Try this: Dig into your donor data. Don’t have a donor analytics program and still organizing your data in Excel spreadsheets? Then you’re definitely doing the right thing in getting on board the tech train!
Use your fundraising revenue for the past few years to determine year-over-year growth. Then, compare that to online giving data like the M+R Benchmarks and 2018 Giving Trends report to make some good ‘ol projections about how your nonprofit could benefit with new digital fundraising programs such as peer-to-peer or automatic recurring giving. Seeing where you’re at and where you could be is a great motivation for change.
We’re hardwired to listen to experts when we want to make an important decision. If your love language is stats and facts, then you know what we’re talking about. That’s why speaking with authority is one of the most effective forms of persuasion. Coming armed with facts about why your proposed solution is the best for your nonprofit will do wonders to drive your point home. Theory is great, but hard data is better.
When making your case, demonstrate authority by presenting well-researched information to your team and speak with confidence and authority (it may be a no brainer, but we’re all about gentle reminders). The more you know what you’re talking about (or at least fake it till you make it), the more well-received you’ll be. Also, when you’re the one presenting this information, it makes it a lot easier for people to buy-in because you’ve already done all the due diligence, so your team only has to give you a resounding yes.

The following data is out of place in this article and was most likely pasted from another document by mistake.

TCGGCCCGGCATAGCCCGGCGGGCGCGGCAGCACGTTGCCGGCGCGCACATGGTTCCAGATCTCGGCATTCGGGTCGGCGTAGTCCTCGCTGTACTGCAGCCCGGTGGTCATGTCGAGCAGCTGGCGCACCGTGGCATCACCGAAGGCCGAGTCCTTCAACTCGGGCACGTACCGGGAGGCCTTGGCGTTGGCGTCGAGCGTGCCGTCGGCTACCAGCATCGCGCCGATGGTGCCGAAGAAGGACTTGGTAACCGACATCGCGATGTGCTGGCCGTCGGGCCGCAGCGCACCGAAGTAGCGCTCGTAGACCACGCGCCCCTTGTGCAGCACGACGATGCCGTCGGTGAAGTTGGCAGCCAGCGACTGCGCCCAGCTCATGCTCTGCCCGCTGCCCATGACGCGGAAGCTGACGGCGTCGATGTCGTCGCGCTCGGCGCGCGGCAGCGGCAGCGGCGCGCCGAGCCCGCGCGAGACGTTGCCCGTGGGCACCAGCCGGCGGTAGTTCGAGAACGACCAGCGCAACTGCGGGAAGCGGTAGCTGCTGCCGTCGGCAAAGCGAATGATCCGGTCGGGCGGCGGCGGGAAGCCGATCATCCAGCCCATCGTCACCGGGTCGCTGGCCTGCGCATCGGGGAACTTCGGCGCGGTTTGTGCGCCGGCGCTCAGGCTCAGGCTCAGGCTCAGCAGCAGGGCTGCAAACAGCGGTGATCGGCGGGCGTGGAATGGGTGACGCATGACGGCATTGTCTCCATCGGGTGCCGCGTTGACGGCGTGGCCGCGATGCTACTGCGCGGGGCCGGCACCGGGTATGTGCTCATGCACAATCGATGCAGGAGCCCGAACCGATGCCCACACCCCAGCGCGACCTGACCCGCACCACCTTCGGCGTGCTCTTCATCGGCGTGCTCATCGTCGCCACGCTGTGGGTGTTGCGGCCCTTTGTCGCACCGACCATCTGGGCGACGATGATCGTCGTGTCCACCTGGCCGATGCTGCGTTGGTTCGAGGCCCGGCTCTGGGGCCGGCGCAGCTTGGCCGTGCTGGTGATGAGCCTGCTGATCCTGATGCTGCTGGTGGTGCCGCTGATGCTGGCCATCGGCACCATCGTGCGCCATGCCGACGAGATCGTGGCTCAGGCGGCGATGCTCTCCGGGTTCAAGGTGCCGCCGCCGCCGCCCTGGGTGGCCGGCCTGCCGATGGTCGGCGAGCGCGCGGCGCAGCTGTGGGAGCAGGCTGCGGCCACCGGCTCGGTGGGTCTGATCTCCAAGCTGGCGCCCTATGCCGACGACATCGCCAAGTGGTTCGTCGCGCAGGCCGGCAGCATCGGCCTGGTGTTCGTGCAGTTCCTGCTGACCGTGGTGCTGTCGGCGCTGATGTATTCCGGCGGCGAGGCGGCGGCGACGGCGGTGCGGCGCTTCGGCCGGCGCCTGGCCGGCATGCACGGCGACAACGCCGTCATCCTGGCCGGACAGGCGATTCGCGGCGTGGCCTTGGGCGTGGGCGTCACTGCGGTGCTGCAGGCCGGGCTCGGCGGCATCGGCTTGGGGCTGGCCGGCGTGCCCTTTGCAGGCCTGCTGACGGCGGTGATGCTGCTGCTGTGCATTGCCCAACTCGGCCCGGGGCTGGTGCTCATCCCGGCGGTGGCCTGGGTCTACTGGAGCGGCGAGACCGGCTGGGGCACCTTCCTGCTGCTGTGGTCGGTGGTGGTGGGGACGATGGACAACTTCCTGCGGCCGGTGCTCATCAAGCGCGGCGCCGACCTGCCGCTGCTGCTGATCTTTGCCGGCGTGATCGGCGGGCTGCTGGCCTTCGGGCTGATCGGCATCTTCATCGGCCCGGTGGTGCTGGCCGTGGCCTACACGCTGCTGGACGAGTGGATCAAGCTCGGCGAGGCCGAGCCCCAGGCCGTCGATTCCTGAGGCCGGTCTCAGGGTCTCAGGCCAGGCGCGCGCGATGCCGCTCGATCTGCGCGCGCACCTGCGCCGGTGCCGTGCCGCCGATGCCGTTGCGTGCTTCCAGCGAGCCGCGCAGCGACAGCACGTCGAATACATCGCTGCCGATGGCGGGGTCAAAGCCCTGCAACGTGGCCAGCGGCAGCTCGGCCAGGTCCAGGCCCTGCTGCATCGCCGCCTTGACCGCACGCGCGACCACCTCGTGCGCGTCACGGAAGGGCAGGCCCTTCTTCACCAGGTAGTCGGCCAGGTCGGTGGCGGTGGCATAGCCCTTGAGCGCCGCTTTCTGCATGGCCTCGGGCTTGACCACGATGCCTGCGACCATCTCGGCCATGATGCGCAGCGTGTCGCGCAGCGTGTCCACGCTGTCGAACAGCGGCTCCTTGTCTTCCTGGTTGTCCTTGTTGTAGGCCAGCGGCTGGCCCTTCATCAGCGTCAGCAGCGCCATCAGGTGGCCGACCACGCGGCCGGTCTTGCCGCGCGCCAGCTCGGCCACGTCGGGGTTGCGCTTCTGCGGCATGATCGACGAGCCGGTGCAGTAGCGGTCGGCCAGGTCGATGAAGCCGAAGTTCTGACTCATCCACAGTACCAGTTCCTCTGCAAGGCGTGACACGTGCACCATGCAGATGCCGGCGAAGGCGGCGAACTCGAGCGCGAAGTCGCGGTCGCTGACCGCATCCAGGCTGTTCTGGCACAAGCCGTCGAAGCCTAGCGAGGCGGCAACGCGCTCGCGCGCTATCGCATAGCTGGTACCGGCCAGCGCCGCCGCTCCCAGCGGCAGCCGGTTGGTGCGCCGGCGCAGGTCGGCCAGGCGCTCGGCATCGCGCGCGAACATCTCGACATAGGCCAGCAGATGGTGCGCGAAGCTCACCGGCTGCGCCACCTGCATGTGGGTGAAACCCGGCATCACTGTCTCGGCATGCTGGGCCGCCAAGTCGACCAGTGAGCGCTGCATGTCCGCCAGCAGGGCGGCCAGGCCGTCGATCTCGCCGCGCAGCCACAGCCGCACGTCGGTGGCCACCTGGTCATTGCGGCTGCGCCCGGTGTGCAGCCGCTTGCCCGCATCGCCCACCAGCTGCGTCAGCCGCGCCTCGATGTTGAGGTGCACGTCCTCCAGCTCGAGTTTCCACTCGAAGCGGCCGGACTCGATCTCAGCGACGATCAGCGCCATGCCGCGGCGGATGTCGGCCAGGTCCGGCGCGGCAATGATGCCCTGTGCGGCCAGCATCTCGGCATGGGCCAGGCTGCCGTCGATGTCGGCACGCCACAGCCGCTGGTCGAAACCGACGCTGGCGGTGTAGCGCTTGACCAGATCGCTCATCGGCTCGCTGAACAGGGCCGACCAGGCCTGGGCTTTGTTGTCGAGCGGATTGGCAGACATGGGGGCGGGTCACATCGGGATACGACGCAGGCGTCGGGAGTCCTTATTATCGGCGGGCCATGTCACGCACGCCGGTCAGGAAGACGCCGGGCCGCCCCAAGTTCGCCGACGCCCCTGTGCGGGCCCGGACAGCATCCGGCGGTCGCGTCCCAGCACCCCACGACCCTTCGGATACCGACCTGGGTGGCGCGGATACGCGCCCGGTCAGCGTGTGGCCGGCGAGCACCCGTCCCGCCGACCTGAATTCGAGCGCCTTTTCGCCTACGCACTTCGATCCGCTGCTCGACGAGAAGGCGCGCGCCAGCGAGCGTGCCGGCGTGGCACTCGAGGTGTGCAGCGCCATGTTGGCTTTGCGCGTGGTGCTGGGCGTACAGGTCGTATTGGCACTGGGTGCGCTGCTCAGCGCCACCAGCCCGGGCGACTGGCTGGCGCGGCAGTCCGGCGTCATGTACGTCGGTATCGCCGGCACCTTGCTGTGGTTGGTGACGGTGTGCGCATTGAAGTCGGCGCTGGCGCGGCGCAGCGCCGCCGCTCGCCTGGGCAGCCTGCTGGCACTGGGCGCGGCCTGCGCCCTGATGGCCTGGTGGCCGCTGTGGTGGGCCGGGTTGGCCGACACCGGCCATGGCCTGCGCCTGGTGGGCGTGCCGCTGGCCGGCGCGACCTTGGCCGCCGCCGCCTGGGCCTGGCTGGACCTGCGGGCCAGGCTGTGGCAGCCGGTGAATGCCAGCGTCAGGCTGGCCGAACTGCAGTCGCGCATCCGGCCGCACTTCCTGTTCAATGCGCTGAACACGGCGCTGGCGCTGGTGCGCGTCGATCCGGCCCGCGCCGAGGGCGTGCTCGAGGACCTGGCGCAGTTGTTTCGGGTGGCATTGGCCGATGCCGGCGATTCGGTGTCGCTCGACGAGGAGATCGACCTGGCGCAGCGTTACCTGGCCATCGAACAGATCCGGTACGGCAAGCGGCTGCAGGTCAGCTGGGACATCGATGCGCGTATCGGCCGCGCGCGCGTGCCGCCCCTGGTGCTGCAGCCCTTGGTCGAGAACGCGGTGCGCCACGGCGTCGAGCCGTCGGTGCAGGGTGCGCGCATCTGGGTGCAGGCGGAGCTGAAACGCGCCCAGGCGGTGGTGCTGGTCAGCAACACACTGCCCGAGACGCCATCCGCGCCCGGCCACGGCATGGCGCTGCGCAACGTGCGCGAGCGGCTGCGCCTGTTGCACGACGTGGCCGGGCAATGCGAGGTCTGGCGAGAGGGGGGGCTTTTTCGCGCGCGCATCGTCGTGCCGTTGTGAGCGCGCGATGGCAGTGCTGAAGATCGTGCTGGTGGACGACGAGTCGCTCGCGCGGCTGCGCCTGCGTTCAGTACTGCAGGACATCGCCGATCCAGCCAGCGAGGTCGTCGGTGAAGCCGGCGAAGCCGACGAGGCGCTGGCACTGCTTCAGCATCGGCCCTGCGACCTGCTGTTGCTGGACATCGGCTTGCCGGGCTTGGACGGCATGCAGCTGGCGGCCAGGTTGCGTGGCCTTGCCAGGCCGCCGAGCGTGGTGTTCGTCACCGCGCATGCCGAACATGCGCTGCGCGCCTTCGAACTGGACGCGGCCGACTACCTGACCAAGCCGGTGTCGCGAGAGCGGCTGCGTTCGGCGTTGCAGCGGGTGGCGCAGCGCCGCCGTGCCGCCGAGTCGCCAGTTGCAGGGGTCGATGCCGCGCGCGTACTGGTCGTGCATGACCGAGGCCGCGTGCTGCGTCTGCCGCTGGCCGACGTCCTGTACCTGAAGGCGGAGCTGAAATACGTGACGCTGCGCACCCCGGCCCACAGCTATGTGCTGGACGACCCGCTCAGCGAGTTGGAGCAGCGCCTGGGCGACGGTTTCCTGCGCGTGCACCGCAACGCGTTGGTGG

Try this: You may be noticing a common thread by now—it’s data. Data is the most persuasive thing you can use to back up why you want to do what you do. In addition to numbers, qualitative data can help you drive your point home. Find an expert or influencer whose specialty is what you’re trying to get buy-in for and refer back to their key messages. There’s a reason we trust doctors and people with lots of letters after their name. They’ve spent a lot of time doing the work so you don’t have to.